Some government agencies were quick to condemn Séralini’s study. But they are not disinterested parties, since they have been responsible for authorizations of GM NK603 maize and Roundup. For example, the European Food Safety Authority (EFSA), the French food safety agency ANSES, and the French Haut Conseil des Biotechnologies (HCB), all of which rejected Séralini’s findings, have previously issued favorable opinions about the safety of NK603 maize that led to authorizations at the EU level and at the national level in France. 1
As Member of the European Parliament Corinne Lepage said of EFSA’s rejection of Séralini’s study: “To recognize the validity of the study would be to cut the branch on which the agency has sat for years, since all its opinions on GMOs were positive.” 1
The German federal institute for risk assessment, BfR, also rejected Séralini’s findings. 2 But Germany’s government regulatory authorities are responsible for the EU authorization of glyphosate, the main chemical ingredient of Roundup. 3 So in this case, too, the critic is not a disinterested party.
There are questions too about whether some of the impressive-sounding official reports condemning Séralini’s study are genuinely representative of their organizations.
A report purportedly from six French scientific academies was exposed as biased and unrepresentative by the academies’ statistics expert, Paul Deheuvels. According to Deheuvels, the academies’ membership as a whole was not consulted about the report, which was written by an anonymous group of experts “convened in an emergency, we do not know by whom, no one knows how, with a total lack of transparency in the selection of its members, and on the basis of two representatives from each academy”. 4
As the academies’ report focused heavily on the statistical aspects of Séralini’s study, it would have been natural for Deheuvels to be consulted – but he was not. 4
Deheuvels’s verdict on the report was supported by 140 French scientists in an open letter to Le Monde newspaper. The scientists wrote:
“The fact that a group of a dozen people claiming to represent six academies [of science] have agreed a joint statement [condemning Séralini] without debate is contrary to the normal functioning of these institutions and brings into question the image of science and technology.” 5
As for EFSA’s response to Séralini’s study, it was coordinated in a rushed teleconference with the participation of only four member states (Germany, Belgium, Netherlands, and France) out of a total of 27 – hardly a representative sample. A stated aim of the conference, according to the EFSA representative, was to “avoid divergence” of opinion about the study. The Belgian representative even offered to pressure the editor of Food and Chemical Toxicology, the journal that published Séralini’s study, to retract it. 6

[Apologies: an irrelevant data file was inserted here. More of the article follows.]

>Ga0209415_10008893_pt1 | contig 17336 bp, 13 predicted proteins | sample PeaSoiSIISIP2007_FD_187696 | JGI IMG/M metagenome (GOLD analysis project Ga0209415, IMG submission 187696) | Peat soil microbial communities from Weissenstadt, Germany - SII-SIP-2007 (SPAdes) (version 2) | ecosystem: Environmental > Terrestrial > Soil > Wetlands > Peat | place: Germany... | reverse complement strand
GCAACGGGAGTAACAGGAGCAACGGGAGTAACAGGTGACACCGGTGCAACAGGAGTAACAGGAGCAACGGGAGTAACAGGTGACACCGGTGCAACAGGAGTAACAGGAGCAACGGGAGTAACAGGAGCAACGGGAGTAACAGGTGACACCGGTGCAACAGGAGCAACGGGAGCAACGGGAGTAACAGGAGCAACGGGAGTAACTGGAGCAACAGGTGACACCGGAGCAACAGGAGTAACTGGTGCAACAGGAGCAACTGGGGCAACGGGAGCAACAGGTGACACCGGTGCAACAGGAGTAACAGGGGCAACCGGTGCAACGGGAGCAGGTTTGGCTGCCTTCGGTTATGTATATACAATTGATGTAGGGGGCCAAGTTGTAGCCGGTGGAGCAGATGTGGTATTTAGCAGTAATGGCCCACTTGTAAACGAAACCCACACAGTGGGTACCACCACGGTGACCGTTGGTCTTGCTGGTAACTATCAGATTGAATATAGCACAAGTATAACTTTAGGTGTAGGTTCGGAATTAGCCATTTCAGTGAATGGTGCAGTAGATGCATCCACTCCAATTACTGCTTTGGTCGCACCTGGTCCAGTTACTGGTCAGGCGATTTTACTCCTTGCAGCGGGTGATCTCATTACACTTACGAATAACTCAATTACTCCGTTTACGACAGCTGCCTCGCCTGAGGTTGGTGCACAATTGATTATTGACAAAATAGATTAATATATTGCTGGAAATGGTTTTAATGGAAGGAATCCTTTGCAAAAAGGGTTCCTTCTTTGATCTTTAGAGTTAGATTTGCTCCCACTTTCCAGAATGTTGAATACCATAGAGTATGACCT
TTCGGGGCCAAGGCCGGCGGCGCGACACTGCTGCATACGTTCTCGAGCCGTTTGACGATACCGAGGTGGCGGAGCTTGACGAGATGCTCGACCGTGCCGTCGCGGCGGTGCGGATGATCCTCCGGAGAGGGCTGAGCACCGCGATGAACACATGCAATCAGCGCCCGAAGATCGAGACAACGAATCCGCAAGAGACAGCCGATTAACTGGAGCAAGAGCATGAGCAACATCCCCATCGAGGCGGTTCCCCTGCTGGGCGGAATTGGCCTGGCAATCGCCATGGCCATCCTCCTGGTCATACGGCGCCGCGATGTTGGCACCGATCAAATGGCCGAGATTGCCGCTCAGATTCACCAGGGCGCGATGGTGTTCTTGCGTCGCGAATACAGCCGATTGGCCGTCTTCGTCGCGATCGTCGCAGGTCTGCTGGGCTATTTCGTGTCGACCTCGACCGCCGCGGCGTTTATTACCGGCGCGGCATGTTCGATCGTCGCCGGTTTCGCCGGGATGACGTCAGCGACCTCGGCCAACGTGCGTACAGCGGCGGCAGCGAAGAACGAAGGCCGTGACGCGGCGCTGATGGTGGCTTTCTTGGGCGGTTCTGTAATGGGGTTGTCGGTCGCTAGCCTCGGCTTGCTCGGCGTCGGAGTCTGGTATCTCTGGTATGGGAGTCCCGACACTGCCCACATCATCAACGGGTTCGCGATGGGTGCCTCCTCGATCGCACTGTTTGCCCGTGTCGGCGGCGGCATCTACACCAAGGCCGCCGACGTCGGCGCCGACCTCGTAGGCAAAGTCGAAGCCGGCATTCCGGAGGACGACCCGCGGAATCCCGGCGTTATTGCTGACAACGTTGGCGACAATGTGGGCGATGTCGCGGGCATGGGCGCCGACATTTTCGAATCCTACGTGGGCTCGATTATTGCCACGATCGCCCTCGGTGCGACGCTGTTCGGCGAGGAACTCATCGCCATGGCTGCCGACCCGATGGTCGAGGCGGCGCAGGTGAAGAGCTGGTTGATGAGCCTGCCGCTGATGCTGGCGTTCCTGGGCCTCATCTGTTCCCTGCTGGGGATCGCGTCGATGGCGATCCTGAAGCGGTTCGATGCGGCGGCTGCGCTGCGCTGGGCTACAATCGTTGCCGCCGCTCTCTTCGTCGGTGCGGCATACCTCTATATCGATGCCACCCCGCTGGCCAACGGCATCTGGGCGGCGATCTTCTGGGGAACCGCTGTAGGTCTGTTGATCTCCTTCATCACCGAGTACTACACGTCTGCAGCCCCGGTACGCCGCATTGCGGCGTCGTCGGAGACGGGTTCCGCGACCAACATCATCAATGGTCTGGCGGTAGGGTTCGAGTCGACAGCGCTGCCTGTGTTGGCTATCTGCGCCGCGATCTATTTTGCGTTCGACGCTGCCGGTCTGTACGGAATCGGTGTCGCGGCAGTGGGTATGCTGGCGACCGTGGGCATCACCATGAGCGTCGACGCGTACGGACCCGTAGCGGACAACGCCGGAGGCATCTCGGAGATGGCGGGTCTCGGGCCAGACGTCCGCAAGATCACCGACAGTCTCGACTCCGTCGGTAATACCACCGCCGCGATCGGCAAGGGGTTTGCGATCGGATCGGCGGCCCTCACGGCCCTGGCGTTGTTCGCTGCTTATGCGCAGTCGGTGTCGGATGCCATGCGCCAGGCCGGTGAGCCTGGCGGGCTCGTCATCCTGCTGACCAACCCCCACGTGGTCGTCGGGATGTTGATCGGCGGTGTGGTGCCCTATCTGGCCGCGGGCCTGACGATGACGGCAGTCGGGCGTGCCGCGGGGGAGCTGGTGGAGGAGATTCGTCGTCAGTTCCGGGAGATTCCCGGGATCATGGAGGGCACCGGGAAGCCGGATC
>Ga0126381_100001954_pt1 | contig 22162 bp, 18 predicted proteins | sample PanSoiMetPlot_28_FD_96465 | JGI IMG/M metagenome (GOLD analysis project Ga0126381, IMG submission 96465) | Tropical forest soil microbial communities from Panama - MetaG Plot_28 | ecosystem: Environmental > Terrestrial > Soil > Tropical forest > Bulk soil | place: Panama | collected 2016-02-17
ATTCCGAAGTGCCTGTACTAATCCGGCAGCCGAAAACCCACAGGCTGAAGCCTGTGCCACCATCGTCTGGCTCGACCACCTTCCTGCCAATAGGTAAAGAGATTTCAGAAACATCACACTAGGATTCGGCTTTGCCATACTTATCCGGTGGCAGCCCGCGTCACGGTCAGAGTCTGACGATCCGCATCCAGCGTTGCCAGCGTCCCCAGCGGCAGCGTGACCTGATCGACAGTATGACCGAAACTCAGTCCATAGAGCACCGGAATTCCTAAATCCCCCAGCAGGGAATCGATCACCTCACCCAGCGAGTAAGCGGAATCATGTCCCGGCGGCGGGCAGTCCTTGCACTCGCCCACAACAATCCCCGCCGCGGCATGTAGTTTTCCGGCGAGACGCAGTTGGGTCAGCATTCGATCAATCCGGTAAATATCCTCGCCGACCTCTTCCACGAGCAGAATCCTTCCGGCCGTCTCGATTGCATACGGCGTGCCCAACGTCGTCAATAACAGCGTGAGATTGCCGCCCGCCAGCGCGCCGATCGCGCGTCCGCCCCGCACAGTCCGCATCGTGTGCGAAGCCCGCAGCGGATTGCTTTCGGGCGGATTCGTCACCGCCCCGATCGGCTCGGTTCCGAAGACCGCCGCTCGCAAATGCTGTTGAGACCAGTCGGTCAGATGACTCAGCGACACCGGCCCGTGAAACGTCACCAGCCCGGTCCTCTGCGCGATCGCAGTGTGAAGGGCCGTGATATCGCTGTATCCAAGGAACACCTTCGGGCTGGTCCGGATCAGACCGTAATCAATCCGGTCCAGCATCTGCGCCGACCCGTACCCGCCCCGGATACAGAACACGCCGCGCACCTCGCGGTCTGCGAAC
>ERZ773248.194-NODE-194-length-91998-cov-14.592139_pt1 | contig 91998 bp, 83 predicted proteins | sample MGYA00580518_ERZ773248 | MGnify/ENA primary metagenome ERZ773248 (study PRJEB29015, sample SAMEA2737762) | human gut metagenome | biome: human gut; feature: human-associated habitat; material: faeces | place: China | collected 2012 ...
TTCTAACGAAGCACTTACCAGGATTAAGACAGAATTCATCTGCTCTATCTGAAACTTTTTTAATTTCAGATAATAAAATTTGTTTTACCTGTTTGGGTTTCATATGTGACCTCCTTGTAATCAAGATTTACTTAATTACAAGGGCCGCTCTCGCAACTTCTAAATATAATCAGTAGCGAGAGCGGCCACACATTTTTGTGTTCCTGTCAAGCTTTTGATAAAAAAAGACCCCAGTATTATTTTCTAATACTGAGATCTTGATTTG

Interestingly, two months after the publication of Séralini’s study, the online magazine EU Food Policy reported that EFSA was in talks with the EU Commission about potentially arranging studies to test long-term methodologies for testing GM foods. This is a breakthrough because it is the first time that EFSA has ever admitted that long-term studies are desirable. But there were no plans to test the maize thrown into question by Séralini’s study, NK603. Instead, another Monsanto maize, MON810, was put forward. EFSA was reported as offering to help the Commission design such studies, though as long as the agency refuses to concede any validity in Séralini’s study, its potential role in this project remains deeply suspect. 7
1. Lepage C. OGM: l’EFSA a manqué à une déontologie élémentaire [GMOs: EFSA breaches basic ethical code]. Le Nouvel Observateur. 7 October 2012. http://bit.ly/QWjizy
2. Bundesinstitut für Risikobewertung (BfR). A study of the University of Caen neither constitutes a reason for a re-evaluation of genetically modified NK603 maize nor does it affect the renewal of the glyphosate approval. 1 October 2012. http://bit.ly/Sz6lRI
3. Antoniou M, Habib MEM, Howard CV, et al. Teratogenic effects of glyphosate-based herbicides: Divergence of regulatory decisions from scientific evidence. J Environ Anal Toxicol. 2012.
4. Deheuvels P. L’étude de Séralini sur les OGM, pomme de discorde à l’Académie des sciences [The Seralini GMO study - A bone of contention at the Academy of Sciences]. Le Nouvel Observateur. 19 October 2012. http://leplus.nouvelobs.com/contribution/661194-l-etude-de-seralini-sur-les-ogm-pomme-de-discorde-a-l-academie-des-sciences.html
5. Andalo C, Chercheuse AHS, Atlan A, Auclair D, Austerlitz F, Barot S. Science et conscience [Science and conscience]. Le Monde. 14 November 2012. http://www.lemonde.fr/idees/article/2012/11/14/science-et-conscience_1790174_3232.html
6. European Food Safety Authority (EFSA) Emerging Risks Unit. Teleconference with member states on Seralini et al study 28 September 2012, 10.30-12.30, 1st meeting report. 28 September 2012. https://zoek.officielebekendmakingen.nl/blg-187499.html
7. Trollope, K. Commission and EFSA agree need for two-year GMO feeding studies. EU Food Policy. 17 December 2012.